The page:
“For the first time in their life, many of them are trying to form new kinds of communities and crossing racial borders,” says Seligmann. “This is not a revolutionary change, but it is emergent, and you can see it.”

New Kinds of Families

With the rise of the Internet, the availability of information and social networking related to the adoption process is greater than ever.

Hundreds of organizations help families of origin and adoptive families gather information and find support. Listservs allow parents to ask fellow parents questions or sympathize with problems, and e-mail allows for quick access to folks around the world.

Seligmann has done fieldwork with one group of families that adopted children from China at the same time.

Those families stayed in touch through e-mail, got together for play dates when they could and formed their own bonded group. So much so, says Seligmann, that when one of the single mothers in the group got sick with cancer, she turned over guardianship of her child to one of the other families in the group.

While this is a dramatic example, Seligmann says that these families now operate in a global community.

Through their behavior, they are redefining the traditional boundaries that structure membership to a family in the United States.

The “rules” of social contact are changing. Children from the same orphanage often see themselves as siblings. Parents who adopt at the same time form their own long-distance friendships and come to see themselves as extended family members. Families are beginning to break down barriers of segregation between neighborhoods and activity spaces in small ways.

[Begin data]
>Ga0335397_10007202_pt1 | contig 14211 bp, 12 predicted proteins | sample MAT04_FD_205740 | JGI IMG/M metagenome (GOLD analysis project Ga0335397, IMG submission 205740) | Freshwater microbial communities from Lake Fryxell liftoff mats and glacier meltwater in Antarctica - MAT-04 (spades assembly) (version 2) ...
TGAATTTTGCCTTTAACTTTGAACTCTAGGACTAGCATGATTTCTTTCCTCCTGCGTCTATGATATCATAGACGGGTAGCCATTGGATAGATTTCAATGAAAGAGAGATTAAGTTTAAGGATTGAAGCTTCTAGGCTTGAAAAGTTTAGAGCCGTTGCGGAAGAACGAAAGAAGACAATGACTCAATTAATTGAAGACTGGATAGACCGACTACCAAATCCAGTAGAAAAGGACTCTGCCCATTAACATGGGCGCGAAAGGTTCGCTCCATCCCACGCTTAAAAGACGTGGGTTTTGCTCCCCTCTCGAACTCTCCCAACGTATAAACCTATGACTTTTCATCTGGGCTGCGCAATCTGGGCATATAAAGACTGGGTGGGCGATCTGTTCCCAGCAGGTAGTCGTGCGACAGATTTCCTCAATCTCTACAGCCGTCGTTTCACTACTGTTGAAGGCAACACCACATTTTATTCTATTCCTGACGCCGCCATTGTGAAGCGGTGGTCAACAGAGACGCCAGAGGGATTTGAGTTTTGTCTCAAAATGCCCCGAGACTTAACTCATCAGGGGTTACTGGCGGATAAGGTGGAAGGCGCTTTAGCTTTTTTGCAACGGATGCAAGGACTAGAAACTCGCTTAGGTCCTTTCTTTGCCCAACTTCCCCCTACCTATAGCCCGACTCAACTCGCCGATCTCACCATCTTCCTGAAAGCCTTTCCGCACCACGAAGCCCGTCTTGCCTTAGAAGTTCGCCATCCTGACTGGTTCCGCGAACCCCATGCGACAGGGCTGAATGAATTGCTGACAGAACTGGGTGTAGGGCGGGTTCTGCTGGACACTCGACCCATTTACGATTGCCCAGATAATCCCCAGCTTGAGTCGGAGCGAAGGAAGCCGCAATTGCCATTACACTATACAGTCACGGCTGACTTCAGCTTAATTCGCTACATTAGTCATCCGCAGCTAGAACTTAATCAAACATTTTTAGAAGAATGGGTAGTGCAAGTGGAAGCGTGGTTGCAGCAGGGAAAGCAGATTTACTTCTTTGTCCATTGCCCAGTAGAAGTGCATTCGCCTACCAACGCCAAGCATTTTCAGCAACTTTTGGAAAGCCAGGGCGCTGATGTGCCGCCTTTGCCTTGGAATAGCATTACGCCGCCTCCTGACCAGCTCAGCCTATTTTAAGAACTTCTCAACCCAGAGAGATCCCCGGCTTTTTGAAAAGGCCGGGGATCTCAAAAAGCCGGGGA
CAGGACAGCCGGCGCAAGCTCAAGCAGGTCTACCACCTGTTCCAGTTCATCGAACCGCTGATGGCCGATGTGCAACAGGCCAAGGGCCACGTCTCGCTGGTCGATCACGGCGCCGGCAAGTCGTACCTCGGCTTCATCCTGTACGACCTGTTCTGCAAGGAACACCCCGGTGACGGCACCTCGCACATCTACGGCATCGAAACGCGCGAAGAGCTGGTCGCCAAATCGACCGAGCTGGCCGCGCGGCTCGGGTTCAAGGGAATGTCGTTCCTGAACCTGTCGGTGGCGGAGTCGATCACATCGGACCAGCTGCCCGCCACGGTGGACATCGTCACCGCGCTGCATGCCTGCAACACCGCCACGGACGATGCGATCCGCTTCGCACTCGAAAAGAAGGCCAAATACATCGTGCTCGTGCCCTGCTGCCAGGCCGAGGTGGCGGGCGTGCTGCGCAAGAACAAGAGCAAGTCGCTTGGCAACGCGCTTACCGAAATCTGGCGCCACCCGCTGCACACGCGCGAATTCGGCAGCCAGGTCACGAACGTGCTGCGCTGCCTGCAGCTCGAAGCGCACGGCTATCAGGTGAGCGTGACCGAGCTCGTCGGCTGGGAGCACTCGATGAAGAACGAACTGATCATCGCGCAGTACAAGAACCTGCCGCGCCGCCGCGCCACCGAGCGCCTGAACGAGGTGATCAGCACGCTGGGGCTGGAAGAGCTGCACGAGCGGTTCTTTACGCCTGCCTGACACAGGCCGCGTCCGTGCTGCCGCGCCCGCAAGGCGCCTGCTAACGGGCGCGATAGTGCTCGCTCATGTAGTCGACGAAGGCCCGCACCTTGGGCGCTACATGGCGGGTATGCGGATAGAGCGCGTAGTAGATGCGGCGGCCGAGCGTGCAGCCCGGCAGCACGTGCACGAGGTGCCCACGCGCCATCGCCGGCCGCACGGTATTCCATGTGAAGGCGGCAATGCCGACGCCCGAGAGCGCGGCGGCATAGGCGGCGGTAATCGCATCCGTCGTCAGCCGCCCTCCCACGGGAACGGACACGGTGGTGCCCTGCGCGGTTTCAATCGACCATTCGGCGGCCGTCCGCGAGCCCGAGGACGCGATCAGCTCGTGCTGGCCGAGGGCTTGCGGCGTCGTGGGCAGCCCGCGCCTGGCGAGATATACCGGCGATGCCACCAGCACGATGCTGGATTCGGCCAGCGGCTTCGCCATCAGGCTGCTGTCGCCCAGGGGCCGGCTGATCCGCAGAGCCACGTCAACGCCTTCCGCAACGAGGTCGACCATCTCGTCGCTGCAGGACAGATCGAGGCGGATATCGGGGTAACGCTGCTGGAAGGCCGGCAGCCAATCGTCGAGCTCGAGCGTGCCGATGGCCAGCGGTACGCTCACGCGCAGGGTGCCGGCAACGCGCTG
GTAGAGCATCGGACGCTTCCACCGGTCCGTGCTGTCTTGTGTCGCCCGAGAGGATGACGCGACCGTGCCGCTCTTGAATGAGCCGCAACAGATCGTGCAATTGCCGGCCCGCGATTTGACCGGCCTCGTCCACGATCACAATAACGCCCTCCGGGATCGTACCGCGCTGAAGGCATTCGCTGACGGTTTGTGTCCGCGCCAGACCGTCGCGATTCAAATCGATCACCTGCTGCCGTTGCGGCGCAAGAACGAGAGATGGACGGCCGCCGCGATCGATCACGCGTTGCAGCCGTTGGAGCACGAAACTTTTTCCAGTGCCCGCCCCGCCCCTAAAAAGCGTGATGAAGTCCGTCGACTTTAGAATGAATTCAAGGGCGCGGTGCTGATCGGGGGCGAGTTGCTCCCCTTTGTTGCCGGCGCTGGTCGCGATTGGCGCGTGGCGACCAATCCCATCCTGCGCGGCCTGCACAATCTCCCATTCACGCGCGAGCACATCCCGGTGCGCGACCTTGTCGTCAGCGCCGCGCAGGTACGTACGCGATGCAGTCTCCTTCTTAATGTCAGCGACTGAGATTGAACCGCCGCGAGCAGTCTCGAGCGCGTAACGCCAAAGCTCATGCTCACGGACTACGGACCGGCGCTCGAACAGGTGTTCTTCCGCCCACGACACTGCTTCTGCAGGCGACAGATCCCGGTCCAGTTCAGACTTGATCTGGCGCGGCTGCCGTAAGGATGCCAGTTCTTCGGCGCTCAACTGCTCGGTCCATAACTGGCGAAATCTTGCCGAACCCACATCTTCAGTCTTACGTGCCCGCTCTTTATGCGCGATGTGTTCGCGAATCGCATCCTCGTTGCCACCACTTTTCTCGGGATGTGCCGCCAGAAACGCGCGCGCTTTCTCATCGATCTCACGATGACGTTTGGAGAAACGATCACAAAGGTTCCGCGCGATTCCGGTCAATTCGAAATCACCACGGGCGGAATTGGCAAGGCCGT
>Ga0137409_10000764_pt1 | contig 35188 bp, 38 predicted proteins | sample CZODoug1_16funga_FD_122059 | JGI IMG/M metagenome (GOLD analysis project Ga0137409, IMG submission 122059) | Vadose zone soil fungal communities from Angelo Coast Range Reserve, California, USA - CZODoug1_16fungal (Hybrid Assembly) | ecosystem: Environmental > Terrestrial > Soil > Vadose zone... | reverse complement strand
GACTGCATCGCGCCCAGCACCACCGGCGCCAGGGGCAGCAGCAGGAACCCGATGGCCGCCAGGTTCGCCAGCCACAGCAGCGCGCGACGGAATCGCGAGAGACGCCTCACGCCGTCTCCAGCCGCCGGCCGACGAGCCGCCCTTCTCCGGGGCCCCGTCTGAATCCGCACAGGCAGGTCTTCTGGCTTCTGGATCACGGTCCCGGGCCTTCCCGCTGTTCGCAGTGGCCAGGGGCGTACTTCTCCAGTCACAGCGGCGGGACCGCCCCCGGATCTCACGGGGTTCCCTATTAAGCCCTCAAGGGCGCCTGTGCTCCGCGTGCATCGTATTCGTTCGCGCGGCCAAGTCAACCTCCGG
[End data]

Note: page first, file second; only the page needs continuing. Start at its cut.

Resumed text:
Seligmann finds this exciting. However, she cautions that some of these novel arrangements are constrained by laws, the activities of adoption brokers and by class.

Most who adopt transnationally are upper middle-class; those who adopt transracially in the United States tend to be middle- or lower-class, or have been prevented from adopting internationally because of their sexual orientation.

Nevertheless, she says that there are noteworthy changes in how people think about families in the United States today.

“It’s an amazing series of connections, very different from what we would imagine as notions of family,” says Seligmann.

“Children growing up today are more apt to be comfortable with different kinds of family formation, including those formed through transnational and transracial adoption.”